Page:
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Book DetailsISBN: 9780340992999
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Book Review: Just After Sunset by Stephen King - Reviewed by Rad Hall (14 Jun 2010)
This collection of short stories by Stephen King does not start off with a bang. Willa is a good story neither too weak nor however terrifying.
The Gingerbread Girl was better, more thriller than out and out horror but human and captivating.
Harvey's Dream was where it started getting good. The tale is short. The telling simple but I found it sublime. We are introduced to everything from Harvey's wife's point of view, just everyday mundane things, including Harvey's appearance at the breakfast table and how he's beginning to get on her nerves. By the time Harvey starts talking, he felt so familiar it was as though I were there sitting and listening. Not with her but as her. And then 'my' Harvey keeps talking and I start to want and then need, for him to stop. But he keeps on going. And when he finishes, I know the phone will ring. And when it does, there's no startlement on my part, no exclamation, no voiced cry. Just a throat clogging sense of quiet horror realised. Splendid stuff.
Rest Stop was something of a fantasy. A chance for the protagonist to do take action where likely he (and most people) would rather have merely asked what could have/should have done in hindsight.
Stationary Bike left me unsatisfied. Though written with great imagery, I couldn't help feeling that Richard got bullied. Perhaps I simply didn't empathise with the workers as I should have. I think I might have missed the point of the story entirely :)
The Things They Left Behind, Graduation Afternoon and The New York Times at Special Bargain Rates all had a 9/11 feel to them. The first and third both had a happy almost calming conclusion to them; although both have scenarios that would be just as welcome otherwise, they seem kindly addressed to the post 9/11 American.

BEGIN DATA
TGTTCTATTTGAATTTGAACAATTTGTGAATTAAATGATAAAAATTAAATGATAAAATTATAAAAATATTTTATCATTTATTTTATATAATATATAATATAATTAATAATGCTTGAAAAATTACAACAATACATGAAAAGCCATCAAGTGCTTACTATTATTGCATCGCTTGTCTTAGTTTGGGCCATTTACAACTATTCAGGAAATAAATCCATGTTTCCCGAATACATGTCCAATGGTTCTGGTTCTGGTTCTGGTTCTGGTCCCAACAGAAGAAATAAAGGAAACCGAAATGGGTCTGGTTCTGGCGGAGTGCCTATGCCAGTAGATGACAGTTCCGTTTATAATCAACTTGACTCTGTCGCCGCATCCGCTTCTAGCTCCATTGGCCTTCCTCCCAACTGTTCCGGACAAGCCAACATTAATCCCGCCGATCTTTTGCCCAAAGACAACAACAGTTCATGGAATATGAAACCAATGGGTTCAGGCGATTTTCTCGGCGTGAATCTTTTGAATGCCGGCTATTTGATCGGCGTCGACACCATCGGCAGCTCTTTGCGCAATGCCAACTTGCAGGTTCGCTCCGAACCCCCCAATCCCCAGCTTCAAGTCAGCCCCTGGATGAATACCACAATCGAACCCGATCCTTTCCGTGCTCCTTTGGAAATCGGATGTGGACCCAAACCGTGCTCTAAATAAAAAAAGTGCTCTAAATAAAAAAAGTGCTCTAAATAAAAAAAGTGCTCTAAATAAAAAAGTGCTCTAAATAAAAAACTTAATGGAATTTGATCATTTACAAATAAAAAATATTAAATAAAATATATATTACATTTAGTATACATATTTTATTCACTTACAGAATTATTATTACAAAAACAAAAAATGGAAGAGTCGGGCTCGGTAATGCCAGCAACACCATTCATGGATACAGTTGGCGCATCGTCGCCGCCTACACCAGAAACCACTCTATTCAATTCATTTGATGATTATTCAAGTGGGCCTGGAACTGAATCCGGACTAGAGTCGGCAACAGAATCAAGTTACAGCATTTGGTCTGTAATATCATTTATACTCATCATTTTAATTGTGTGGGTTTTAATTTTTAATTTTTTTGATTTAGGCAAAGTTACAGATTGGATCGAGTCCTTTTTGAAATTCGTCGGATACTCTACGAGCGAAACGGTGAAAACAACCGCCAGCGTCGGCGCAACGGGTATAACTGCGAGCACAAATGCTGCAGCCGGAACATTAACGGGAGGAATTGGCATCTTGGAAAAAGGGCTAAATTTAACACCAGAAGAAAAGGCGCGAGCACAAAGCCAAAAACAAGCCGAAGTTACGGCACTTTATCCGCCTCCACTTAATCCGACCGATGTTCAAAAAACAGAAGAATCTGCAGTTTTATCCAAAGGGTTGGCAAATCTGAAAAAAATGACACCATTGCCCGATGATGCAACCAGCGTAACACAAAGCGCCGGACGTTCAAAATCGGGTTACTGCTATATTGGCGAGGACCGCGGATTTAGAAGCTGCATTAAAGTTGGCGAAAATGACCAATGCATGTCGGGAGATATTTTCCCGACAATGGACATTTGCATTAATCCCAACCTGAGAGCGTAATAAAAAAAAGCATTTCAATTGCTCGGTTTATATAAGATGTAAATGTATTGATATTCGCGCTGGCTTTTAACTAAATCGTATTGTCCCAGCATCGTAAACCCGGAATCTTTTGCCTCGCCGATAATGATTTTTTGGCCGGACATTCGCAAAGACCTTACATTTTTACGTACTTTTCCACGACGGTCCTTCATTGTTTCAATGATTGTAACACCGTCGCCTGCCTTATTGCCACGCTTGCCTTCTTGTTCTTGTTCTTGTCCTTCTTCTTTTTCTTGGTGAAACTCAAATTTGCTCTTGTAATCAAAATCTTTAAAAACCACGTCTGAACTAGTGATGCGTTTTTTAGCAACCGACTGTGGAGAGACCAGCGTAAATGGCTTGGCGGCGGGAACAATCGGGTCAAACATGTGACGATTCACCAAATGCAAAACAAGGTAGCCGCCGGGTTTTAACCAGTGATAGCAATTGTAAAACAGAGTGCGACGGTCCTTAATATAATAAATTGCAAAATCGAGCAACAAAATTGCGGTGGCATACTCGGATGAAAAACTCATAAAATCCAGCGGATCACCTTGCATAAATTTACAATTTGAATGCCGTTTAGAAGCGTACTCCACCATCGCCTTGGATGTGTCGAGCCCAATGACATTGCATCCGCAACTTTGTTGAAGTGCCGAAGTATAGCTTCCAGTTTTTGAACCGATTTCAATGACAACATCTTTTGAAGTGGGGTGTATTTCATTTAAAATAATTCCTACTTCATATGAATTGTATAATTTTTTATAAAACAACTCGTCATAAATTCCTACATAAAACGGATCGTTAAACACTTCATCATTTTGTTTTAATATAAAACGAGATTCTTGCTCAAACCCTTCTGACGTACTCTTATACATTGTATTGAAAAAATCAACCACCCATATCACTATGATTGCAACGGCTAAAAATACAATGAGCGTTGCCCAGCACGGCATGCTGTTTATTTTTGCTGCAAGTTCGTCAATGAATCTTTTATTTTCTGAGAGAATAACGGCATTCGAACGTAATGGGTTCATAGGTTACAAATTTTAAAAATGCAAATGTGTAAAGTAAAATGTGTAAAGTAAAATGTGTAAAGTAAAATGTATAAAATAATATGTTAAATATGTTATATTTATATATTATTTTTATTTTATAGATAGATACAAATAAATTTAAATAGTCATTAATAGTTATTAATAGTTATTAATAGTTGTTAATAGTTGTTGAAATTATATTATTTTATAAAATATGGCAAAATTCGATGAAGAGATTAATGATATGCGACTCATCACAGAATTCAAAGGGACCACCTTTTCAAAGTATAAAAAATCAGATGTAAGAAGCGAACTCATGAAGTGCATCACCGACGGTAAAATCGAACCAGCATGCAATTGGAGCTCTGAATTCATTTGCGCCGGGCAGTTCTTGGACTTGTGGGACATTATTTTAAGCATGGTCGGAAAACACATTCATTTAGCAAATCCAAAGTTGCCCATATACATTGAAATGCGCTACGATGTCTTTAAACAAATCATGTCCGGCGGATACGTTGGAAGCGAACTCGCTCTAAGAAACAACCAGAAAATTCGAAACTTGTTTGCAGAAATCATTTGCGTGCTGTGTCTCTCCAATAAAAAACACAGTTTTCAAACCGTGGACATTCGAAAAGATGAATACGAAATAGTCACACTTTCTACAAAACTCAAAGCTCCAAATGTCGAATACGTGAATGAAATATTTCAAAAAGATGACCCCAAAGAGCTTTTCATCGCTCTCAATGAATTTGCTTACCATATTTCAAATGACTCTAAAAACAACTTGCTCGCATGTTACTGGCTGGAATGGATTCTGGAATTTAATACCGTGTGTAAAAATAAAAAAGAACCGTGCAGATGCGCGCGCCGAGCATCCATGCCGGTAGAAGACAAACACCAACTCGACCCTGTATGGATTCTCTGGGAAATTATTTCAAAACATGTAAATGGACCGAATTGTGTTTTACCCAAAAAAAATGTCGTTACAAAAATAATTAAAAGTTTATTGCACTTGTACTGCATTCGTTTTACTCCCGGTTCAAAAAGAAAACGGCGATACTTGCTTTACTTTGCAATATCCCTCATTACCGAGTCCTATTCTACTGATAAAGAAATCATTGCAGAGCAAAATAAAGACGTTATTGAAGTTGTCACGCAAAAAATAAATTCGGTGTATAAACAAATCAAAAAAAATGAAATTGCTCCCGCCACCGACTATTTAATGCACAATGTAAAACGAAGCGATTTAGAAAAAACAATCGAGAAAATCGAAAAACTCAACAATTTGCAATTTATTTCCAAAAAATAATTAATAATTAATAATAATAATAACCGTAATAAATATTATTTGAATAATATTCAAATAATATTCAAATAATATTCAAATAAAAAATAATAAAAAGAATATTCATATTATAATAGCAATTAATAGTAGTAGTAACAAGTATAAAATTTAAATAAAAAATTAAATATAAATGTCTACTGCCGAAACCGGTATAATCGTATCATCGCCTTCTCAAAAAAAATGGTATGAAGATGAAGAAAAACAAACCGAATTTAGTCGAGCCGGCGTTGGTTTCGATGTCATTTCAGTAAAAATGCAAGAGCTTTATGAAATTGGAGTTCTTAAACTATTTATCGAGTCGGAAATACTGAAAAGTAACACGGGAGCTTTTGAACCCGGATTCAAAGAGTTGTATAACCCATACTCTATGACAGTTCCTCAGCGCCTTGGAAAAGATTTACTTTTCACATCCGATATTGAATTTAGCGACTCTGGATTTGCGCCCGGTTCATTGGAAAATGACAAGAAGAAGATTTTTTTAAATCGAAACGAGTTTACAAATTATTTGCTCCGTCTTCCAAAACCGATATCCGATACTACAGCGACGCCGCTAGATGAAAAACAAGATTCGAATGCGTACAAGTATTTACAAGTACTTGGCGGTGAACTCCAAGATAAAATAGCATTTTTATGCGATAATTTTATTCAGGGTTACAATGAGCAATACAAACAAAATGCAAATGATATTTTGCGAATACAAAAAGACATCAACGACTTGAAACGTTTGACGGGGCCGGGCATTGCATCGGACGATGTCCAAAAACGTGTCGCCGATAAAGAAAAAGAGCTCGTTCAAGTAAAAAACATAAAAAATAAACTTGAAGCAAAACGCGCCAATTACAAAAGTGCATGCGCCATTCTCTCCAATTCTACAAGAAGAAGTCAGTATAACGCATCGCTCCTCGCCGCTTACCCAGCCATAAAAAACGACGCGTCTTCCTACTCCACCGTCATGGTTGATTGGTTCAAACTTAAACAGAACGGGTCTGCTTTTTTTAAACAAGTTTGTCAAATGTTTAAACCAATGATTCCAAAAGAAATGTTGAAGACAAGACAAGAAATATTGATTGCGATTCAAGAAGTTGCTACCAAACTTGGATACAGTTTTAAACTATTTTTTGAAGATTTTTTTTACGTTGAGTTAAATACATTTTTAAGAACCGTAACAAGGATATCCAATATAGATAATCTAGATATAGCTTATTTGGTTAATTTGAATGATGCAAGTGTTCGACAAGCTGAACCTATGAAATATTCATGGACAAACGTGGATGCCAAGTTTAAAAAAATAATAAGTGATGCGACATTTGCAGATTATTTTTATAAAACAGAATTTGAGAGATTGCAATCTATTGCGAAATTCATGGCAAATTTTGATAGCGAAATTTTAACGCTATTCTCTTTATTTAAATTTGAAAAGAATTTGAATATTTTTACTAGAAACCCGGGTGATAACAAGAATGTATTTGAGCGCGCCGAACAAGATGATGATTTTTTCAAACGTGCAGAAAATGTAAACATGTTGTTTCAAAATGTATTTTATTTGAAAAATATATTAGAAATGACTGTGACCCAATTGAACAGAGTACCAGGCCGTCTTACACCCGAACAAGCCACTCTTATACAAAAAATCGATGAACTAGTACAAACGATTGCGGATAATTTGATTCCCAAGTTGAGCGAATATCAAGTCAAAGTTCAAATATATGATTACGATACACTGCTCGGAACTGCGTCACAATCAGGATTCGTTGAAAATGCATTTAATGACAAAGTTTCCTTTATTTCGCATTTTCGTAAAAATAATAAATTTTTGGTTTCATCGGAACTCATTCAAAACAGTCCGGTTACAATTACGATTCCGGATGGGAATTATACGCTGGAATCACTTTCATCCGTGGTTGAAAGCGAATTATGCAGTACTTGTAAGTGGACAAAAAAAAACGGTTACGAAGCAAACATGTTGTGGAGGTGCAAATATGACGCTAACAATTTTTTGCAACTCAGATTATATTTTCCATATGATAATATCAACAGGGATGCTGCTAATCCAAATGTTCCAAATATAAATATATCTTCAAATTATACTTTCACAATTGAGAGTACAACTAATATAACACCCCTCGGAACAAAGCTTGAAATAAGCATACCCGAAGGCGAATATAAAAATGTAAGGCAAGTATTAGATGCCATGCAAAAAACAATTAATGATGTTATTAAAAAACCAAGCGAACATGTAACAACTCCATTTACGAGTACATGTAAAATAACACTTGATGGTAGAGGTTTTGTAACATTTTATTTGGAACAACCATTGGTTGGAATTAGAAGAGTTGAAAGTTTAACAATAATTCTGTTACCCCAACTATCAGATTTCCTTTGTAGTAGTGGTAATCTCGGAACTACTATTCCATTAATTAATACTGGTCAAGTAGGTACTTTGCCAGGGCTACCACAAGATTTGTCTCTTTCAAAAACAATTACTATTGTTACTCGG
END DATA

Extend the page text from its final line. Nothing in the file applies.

The second story though is just your good ole apocalypse. Short, simple and smashing. The protagonist's small description of the damage to her eyes as she watches the bomb blast mildly recalls Eddings' Torak and his (if memory serves) 'eye boiled in its socket' line. Mind you, this tale has a compassionate leaning and I can't help worrying about our lead post-event.
The Cat from Hell does not hold a candle to George Fielding Eliot's similar and horrifying story The Copper Bowl.
Mute, like Rest Stop, has an urban paranoia to it but I could not find it engaging. Neither it nor Ayana.
A Very Tight Place ... reeks. Splendidly written scatological horror at its most eww. Practically guranteed to leave the reader feeling shudderingly unclean.
Now to the jewel in the crown. I thought N. the absolute highlight of the collection. The story of compulsion being all that stopped the fabric of this world from being torn through to let in monsters from another, is such a stunning piece of work. The slow, steady buildup, the descriptions of beauty and those of horror, the burgeoning hysteria, madness and inevitable despair of characters at maintaining that fragile integrity. Amazing.
First, this 'I felt that if I walked in there - and part of me wanted to - I could punch out with one fist and tear right through the fabric of reality. And if I did, something would grab me. Something on the other side.' reminded me of Event Horizon, when Justin, in a most glaring act of curiosity/stupidity, sticks his hand in the core.
As I find that movie utterly terrifying, this recollection, whilst reading late at night in my bed, had me cowering. First I made sure that all my limbs were within the safe zone of strictly inside the bed, not so much as an enticing toe dangling out for ... anything (gulp) ... under the bed. Then, the further I got into the story, the more frequently I checked to ascertain that no wizened claw lay there in wait, poised for a moment's distraction on my part.
I was still doing well, relatively speaking, even upon the realisation that here was mirroring exactly the kind of OCD behaviour that in the story precipitates each character's demise, until a casual glance at the bunched up quilt brought to mind Graham Masterton's Underbed.
I think that the homunculus inside, faced with the mounting paranoia, growing more and more unhinged, shrieked once, short and sharp, clutched at its chest and dropped stone dead. I could get no more frightened.
I spent the rest of the night finishing this book, waiting for the light of dawn to sleep.
The entire collection is certainly well worth a read and the better stories make it highly recommended.
King is the author of forty bestsellers, including MISERY and CELL. Some of his books have been turned into celebrated films including The Shawshank Redemption and The Green Mile. He now divides his time between Maine and Florida.
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